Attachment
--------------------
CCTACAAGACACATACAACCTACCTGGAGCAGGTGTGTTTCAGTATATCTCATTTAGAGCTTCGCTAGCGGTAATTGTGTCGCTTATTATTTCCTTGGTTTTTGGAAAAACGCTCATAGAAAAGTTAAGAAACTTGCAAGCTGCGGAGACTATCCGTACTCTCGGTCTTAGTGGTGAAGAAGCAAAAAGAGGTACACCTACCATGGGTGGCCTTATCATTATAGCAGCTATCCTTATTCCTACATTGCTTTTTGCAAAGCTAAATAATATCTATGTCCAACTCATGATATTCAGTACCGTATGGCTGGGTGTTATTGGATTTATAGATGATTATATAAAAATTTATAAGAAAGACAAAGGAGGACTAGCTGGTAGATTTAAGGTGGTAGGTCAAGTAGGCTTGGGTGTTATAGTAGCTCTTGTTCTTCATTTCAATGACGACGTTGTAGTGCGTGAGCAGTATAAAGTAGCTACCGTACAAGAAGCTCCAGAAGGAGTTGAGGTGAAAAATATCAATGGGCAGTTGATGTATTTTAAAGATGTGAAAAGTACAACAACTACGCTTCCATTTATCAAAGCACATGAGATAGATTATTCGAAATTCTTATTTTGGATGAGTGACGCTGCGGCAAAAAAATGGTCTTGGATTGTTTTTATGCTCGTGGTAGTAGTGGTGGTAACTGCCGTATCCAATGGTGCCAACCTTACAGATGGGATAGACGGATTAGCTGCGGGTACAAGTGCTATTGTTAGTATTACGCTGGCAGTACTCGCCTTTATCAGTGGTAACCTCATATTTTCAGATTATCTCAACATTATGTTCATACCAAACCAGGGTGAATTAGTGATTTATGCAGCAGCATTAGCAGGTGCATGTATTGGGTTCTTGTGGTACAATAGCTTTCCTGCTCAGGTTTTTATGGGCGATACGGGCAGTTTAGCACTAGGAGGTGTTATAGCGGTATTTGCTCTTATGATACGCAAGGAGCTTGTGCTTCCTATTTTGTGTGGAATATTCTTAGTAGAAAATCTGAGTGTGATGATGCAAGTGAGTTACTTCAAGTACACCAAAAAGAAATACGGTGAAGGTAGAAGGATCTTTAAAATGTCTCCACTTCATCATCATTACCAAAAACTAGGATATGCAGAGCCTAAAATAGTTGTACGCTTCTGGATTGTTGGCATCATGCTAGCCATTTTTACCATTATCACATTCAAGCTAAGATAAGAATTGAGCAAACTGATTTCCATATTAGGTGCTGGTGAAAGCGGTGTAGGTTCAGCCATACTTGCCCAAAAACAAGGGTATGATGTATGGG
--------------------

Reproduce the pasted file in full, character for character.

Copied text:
CCTACAAGACACATACAACCTACCTGGAGCAGGTGTGTTTCAGTATATCTCATTTAGAGCTTCGCTAGCGGTAATTGTGTCGCTTATTATTTCCTTGGTTTTTGGAAAAACGCTCATAGAAAAGTTAAGAAACTTGCAAGCTGCGGAGACTATCCGTACTCTCGGTCTTAGTGGTGAAGAAGCAAAAAGAGGTACACCTACCATGGGTGGCCTTATCATTATAGCAGCTATCCTTATTCCTACATTGCTTTTTGCAAAGCTAAATAATATCTATGTCCAACTCATGATATTCAGTACCGTATGGCTGGGTGTTATTGGATTTATAGATGATTATATAAAAATTTATAAGAAAGACAAAGGAGGACTAGCTGGTAGATTTAAGGTGGTAGGTCAAGTAGGCTTGGGTGTTATAGTAGCTCTTGTTCTTCATTTCAATGACGACGTTGTAGTGCGTGAGCAGTATAAAGTAGCTACCGTACAAGAAGCTCCAGAAGGAGTTGAGGTGAAAAATATCAATGGGCAGTTGATGTATTTTAAAGATGTGAAAAGTACAACAACTACGCTTCCATTTATCAAAGCACATGAGATAGATTATTCGAAATTCTTATTTTGGATGAGTGACGCTGCGGCAAAAAAATGGTCTTGGATTGTTTTTATGCTCGTGGTAGTAGTGGTGGTAACTGCCGTATCCAATGGTGCCAACCTTACAGATGGGATAGACGGATTAGCTGCGGGTACAAGTGCTATTGTTAGTATTACGCTGGCAGTACTCGCCTTTATCAGTGGTAACCTCATATTTTCAGATTATCTCAACATTATGTTCATACCAAACCAGGGTGAATTAGTGATTTATGCAGCAGCATTAGCAGGTGCATGTATTGGGTTCTTGTGGTACAATAGCTTTCCTGCTCAGGTTTTTATGGGCGATACGGGCAGTTTAGCACTAGGAGGTGTTATAGCGGTATTTGCTCTTATGATACGCAAGGAGCTTGTGCTTCCTATTTTGTGTGGAATATTCTTAGTAGAAAATCTGAGTGTGATGATGCAAGTGAGTTACTTCAAGTACACCAAAAAGAAATACGGTGAAGGTAGAAGGATCTTTAAAATGTCTCCACTTCATCATCATTACCAAAAACTAGGATATGCAGAGCCTAAAATAGTTGTACGCTTCTGGATTGTTGGCATCATGCTAGCCATTTTTACCATTATCACATTCAAGCTAAGATAAGAATTGAGCAAACTGATTTCCATATTAGGTGCTGGTGAAAGCGGTGTAGGTTCAGCCATACTTGCCCAAAAACAAGGGTATGATGTATGGG